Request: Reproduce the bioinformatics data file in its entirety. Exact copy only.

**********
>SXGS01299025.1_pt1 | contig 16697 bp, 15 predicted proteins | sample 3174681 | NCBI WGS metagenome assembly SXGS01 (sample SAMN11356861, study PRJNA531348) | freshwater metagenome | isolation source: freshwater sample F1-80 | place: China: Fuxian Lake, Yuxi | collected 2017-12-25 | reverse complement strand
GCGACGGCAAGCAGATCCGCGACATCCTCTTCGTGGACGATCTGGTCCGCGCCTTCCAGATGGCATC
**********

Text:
>SXGS01299025.1_pt1 | contig 16697 bp, 15 predicted proteins | sample 3174681 | NCBI WGS metagenome assembly SXGS01 (sample SAMN11356861, study PRJNA531348) | freshwater metagenome | isolation source: freshwater sample F1-80 | place: China: Fuxian Lake, Yuxi | collected 2017-12-25 | reverse complement strand
GCGACGGCAAGCAGATCCGCGACATCCTCTTCGTGGACGATCTGGTCCGCGCCTTCCAGATGGCATC